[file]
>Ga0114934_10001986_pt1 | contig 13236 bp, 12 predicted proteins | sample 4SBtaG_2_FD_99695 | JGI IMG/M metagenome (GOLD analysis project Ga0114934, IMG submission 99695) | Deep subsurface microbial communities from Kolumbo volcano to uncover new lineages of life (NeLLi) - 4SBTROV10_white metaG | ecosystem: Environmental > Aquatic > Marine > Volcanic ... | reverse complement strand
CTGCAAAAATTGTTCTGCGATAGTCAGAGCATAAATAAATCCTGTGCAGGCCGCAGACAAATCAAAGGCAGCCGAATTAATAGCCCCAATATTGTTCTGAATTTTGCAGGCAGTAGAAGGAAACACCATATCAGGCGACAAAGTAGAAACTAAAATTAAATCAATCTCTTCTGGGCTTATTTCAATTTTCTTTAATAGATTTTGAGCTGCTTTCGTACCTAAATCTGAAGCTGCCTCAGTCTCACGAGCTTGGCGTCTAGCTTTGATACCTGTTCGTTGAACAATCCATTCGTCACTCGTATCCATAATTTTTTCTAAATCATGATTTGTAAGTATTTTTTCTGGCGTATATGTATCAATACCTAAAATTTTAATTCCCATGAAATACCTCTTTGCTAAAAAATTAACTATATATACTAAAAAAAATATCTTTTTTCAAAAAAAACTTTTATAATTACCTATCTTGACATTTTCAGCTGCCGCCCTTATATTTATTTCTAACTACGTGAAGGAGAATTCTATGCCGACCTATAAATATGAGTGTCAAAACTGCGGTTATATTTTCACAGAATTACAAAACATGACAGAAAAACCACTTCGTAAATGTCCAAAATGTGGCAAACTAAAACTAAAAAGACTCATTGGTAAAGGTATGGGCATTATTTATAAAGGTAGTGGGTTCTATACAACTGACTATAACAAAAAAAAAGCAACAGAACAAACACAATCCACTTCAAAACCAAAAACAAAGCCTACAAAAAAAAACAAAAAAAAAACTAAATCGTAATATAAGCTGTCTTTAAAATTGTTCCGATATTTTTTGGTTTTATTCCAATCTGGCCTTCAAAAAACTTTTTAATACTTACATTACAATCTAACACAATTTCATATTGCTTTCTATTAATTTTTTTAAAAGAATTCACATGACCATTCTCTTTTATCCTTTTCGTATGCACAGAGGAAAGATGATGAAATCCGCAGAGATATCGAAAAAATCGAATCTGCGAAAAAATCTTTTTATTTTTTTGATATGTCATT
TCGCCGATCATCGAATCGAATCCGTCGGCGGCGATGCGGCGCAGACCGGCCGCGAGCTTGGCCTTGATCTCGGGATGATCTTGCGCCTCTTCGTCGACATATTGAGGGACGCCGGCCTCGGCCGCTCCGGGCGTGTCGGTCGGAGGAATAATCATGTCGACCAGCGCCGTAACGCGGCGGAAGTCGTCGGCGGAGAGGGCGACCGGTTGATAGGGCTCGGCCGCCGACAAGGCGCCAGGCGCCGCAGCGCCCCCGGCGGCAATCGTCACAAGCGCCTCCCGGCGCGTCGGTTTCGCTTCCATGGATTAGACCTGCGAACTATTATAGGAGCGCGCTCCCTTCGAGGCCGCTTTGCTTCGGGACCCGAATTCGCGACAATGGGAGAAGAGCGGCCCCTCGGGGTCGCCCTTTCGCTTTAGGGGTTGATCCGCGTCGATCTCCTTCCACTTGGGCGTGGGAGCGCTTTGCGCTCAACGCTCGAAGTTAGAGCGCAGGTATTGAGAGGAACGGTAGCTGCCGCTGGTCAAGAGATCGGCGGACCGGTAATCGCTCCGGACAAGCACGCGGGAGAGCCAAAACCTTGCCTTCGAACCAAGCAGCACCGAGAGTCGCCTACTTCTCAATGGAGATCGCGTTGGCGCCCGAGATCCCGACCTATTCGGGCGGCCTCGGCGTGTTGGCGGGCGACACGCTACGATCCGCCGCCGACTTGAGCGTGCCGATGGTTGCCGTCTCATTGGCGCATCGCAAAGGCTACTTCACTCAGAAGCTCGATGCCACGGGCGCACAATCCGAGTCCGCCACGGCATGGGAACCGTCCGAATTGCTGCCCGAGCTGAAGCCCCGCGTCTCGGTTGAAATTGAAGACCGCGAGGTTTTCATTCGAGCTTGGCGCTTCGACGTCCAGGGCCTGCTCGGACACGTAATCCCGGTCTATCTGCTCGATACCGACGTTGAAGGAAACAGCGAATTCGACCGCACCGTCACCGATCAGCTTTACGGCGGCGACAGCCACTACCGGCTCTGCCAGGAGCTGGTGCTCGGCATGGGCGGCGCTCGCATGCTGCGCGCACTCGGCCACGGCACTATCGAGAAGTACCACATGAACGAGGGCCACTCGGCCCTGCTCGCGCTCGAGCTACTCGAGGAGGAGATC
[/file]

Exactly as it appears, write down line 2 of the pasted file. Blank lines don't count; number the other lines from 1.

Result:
CTGCAAAAATTGTTCTGCGATAGTCAGAGCATAAATAAATCCTGTGCAGGCCGCAGACAAATCAAAGGCAGCCGAATTAATAGCCCCAATATTGTTCTGAATTTTGCAGGCAGTAGAAGGAAACACCATATCAGGCGACAAAGTAGAAACTAAAATTAAATCAATCTCTTCTGGGCTTATTTCAATTTTCTTTAATAGATTTTGAGCTGCTTTCGTACCTAAATCTGAAGCTGCCTCAGTCTCACGAGCTTGGCGTCTAGCTTTGATACCTGTTCGTTGAACAATCCATTCGTCACTCGTATCCATAATTTTTTCTAAATCATGATTTGTAAGTATTTTTTCTGGCGTATATGTATCAATACCTAAAATTTTAATTCCCATGAAATACCTCTTTGCTAAAAAATTAACTATATATACTAAAAAAAATATCTTTTTTCAAAAAAAACTTTTATAATTACCTATCTTGACATTTTCAGCTGCCGCCCTTATATTTATTTCTAACTACGTGAAGGAGAATTCTATGCCGACCTATAAATATGAGTGTCAAAACTGCGGTTATATTTTCACAGAATTACAAAACATGACAGAAAAACCACTTCGTAAATGTCCAAAATGTGGCAAACTAAAACTAAAAAGACTCATTGGTAAAGGTATGGGCATTATTTATAAAGGTAGTGGGTTCTATACAACTGACTATAACAAAAAAAAAGCAACAGAACAAACACAATCCACTTCAAAACCAAAAACAAAGCCTACAAAAAAAAACAAAAAAAAAACTAAATCGTAATATAAGCTGTCTTTAAAATTGTTCCGATATTTTTTGGTTTTATTCCAATCTGGCCTTCAAAAAACTTTTTAATACTTACATTACAATCTAACACAATTTCATATTGCTTTCTATTAATTTTTTTAAAAGAATTCACATGACCATTCTCTTTTATCCTTTTCGTATGCACAGAGGAAAGATGATGAAATCCGCAGAGATATCGAAAAAATCGAATCTGCGAAAAAATCTTTTTATTTTTTTGATATGTCATT